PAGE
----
Yoshifumi Otsuka (YO): Of course, we have seen a lot of huge offerings from the financial sector because the issuers needed to meet capital requirements. But we have seen some corporate offerings, too. Some of them had suffered from deterioration in their balance sheets because of the changing economic environment. The Japanese market absorbed most of these offerings successfully, so I don’t think the financial offerings squeezed corporate offerings out of fundraising opportunities.

IFR: Shinohara, in terms of deal flow so far, would you concur with that? Have you been disappointed by the deal flow in ECM looking back on the last year? Is there pent-up demand for more going forward?

MS: I would agree that the large financial institution capital increases did not really push away corporate opportunities. There was quite a lot of demand for the deals, and there was a special reason for the huge financial sector deal flow. I think the corporate side is very much focusing on which areas, strategically, they want to focus on and how to justify the funding, so what’s the specific focus for the business and how to support it from the finance area. And that equity story is going to be the key for the corporate side.In Japan there is some argument about limited growth, but internationally is quite an area for growth and there are, even in Japan, areas for growth in the business. So I think the focus of the equity story is going to the key for the corporate side. And once they do have that, they will approach with equity or equity linked products. But without that there will be a fear of dilution of shareholders rights, so I think it will depend on equity story.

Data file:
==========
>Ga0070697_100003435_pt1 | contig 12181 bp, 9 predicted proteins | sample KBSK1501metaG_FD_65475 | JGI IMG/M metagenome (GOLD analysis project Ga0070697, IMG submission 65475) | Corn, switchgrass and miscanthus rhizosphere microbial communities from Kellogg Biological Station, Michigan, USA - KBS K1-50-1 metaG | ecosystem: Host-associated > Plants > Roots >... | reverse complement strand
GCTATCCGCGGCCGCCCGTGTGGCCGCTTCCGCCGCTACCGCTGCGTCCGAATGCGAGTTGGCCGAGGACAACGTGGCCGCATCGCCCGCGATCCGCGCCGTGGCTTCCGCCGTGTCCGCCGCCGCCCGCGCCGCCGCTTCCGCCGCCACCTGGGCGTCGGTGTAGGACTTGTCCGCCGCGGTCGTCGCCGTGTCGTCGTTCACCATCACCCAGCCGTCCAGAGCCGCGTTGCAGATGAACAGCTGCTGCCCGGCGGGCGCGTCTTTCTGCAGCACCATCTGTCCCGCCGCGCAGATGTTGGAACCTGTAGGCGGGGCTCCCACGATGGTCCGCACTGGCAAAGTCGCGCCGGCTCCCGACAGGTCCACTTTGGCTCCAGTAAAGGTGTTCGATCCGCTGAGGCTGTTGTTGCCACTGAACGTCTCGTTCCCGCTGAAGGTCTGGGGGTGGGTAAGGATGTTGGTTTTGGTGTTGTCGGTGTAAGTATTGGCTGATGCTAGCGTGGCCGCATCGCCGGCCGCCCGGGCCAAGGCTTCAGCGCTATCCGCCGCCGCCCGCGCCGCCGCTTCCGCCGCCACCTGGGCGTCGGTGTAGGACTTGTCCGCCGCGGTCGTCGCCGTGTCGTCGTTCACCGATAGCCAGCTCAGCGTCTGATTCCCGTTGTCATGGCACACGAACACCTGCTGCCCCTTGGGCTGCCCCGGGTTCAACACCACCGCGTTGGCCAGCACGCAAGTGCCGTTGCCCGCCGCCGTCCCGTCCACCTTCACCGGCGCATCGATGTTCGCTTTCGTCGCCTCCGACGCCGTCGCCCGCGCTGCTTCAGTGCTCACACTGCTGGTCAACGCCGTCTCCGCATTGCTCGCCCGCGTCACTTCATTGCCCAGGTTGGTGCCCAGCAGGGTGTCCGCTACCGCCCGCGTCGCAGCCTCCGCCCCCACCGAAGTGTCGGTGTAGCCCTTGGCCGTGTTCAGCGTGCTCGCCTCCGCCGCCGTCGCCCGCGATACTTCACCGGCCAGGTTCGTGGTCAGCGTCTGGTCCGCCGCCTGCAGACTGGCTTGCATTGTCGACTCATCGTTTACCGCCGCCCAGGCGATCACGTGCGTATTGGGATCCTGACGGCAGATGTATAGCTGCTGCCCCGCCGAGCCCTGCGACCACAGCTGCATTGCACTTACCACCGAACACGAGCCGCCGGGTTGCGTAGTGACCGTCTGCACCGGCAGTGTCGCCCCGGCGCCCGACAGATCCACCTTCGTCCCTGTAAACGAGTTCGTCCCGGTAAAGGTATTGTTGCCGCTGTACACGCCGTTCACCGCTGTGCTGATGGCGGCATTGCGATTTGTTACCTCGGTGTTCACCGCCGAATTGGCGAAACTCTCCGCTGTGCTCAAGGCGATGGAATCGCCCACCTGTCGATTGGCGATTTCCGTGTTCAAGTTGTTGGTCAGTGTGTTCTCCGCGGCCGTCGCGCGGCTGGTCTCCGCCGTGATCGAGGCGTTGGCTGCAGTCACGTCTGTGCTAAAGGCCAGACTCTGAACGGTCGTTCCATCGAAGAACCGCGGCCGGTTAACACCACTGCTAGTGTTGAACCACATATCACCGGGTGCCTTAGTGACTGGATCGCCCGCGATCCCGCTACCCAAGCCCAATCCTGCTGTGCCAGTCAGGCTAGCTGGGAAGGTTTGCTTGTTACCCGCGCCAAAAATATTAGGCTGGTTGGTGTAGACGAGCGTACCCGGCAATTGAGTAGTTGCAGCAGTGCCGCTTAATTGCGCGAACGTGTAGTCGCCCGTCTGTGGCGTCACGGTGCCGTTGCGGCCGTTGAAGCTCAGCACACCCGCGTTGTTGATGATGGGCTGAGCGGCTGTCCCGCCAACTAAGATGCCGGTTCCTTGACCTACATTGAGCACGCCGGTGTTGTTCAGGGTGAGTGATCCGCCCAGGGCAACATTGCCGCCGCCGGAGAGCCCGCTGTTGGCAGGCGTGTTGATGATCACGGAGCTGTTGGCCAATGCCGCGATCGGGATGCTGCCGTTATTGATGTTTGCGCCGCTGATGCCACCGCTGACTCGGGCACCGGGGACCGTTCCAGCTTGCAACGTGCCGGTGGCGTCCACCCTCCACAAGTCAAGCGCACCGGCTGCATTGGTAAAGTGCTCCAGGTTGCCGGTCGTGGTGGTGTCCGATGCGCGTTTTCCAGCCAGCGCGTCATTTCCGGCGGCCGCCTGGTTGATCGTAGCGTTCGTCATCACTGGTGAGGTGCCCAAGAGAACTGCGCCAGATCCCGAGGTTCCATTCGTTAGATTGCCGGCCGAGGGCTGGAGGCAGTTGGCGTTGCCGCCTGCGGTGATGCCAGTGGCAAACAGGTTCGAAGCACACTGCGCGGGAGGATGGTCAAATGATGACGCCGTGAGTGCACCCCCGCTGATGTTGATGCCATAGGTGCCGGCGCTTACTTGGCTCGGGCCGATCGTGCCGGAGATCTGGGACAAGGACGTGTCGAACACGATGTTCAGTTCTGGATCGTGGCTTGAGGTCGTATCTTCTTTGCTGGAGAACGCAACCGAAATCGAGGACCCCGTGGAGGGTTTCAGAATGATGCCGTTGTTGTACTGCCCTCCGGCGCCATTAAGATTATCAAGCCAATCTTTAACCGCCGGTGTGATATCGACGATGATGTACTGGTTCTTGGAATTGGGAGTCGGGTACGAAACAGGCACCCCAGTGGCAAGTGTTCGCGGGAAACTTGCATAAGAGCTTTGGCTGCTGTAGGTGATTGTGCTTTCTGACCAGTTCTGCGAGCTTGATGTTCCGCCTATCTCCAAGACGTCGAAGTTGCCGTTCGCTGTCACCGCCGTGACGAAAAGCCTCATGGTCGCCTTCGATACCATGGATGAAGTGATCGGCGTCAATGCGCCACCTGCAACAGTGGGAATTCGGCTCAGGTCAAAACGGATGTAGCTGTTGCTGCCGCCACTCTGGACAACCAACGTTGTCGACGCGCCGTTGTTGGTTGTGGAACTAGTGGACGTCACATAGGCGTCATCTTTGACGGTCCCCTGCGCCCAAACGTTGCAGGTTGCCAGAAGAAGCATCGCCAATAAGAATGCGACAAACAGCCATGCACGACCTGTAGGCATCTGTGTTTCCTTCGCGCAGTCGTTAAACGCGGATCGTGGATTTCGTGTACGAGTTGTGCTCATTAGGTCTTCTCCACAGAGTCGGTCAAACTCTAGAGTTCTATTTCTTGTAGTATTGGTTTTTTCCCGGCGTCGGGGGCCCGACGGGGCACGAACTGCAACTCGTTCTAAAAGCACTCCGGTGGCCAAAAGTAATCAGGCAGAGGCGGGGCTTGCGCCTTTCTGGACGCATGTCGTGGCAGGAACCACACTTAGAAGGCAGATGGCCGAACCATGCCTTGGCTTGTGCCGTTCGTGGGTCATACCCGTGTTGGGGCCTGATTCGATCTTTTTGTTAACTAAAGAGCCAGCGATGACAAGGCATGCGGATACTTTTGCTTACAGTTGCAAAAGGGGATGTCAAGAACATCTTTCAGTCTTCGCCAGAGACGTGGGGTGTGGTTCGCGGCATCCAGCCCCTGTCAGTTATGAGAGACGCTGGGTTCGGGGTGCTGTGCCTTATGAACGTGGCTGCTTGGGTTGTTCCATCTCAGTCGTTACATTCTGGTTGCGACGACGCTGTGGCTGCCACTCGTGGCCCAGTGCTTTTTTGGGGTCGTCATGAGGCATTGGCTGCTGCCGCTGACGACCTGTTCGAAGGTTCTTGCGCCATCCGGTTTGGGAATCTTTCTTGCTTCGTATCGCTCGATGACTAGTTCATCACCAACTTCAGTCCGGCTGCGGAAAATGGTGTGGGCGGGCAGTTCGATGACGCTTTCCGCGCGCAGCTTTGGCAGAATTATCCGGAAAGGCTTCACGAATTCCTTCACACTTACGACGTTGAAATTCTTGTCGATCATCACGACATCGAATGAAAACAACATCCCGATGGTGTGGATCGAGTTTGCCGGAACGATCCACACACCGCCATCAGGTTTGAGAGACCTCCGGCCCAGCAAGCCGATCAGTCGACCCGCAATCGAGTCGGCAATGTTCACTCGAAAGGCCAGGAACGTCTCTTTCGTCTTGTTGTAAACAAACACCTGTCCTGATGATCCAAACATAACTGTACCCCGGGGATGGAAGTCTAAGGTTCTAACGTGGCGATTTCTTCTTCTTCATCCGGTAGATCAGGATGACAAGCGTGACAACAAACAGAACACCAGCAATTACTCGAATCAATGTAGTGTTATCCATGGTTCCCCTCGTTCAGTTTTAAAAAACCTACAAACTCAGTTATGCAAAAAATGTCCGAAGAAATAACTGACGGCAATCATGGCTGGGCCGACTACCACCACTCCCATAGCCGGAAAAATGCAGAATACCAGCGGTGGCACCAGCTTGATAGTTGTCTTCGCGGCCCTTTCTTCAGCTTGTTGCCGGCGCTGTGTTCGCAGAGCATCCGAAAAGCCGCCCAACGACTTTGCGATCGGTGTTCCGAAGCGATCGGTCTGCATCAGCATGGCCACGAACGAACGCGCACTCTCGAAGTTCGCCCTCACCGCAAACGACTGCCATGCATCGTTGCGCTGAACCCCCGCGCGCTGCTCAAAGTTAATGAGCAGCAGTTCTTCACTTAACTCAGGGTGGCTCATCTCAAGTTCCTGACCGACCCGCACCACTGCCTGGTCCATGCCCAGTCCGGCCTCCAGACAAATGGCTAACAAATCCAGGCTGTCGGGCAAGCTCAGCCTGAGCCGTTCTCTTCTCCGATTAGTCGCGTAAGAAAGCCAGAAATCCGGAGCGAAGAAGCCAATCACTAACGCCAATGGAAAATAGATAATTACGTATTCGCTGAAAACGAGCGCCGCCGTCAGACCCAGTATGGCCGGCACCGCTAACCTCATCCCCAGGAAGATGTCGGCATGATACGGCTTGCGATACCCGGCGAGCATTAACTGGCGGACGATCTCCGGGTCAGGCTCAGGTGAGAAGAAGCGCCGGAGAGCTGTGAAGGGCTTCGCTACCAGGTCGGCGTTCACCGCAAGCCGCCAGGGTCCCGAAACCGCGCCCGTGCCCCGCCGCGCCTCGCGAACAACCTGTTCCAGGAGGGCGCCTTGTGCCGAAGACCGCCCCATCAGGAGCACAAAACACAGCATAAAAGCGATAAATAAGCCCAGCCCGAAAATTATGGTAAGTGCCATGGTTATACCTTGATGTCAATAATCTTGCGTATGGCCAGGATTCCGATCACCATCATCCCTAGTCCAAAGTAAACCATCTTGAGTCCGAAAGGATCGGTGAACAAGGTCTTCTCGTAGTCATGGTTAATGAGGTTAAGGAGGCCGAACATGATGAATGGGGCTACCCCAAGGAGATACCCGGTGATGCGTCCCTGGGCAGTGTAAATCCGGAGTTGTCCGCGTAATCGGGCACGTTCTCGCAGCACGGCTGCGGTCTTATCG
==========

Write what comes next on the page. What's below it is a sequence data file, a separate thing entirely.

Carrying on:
IFR: Doug, so when you go round talking to customers about capital raising, what kind of response are you getting? Are people out there looking for funding in equities?

DH: Yes. The evolution over the last three years has been primarily around financial institutions, mostly at banks and obviously we all saw the Dai-Ichi Life IPO. And that easily represented 50% plus in the last three years of equity financings. There’s clearly been a bit of a migration across to corporate equity now, partly because the financial deals are largely finishing. But from my perspective, I also think that Japanese companies are in a unique position, and possibly facing the last opportunity in the current generation. Western companies in many cases are on their knees at the moment. Currencies are weak; the yen is strong; and Japanese balance sheets are pretty good.Japan lives and dies by its export market and its overseas presence. Now it seems to me the perfect opportunity to aggressively seek acquisitions overseas. And so probably from all of our perspectives, certainly from my perspective, I think that one of the things that will lead to equity financing and equity story over the next two to three years will be equity financing supporting M&A – Japanese companies buying overseas, whether it’s in the West or in the emerging markets.And certainly our view would be that investors would welcome that because they always like a very clear use of proceeds rather than the genericraising money for general corporate purposes. So we think the next two to three years could be quite interesting, with very specific financing requirements as opposed to general balance sheet repair.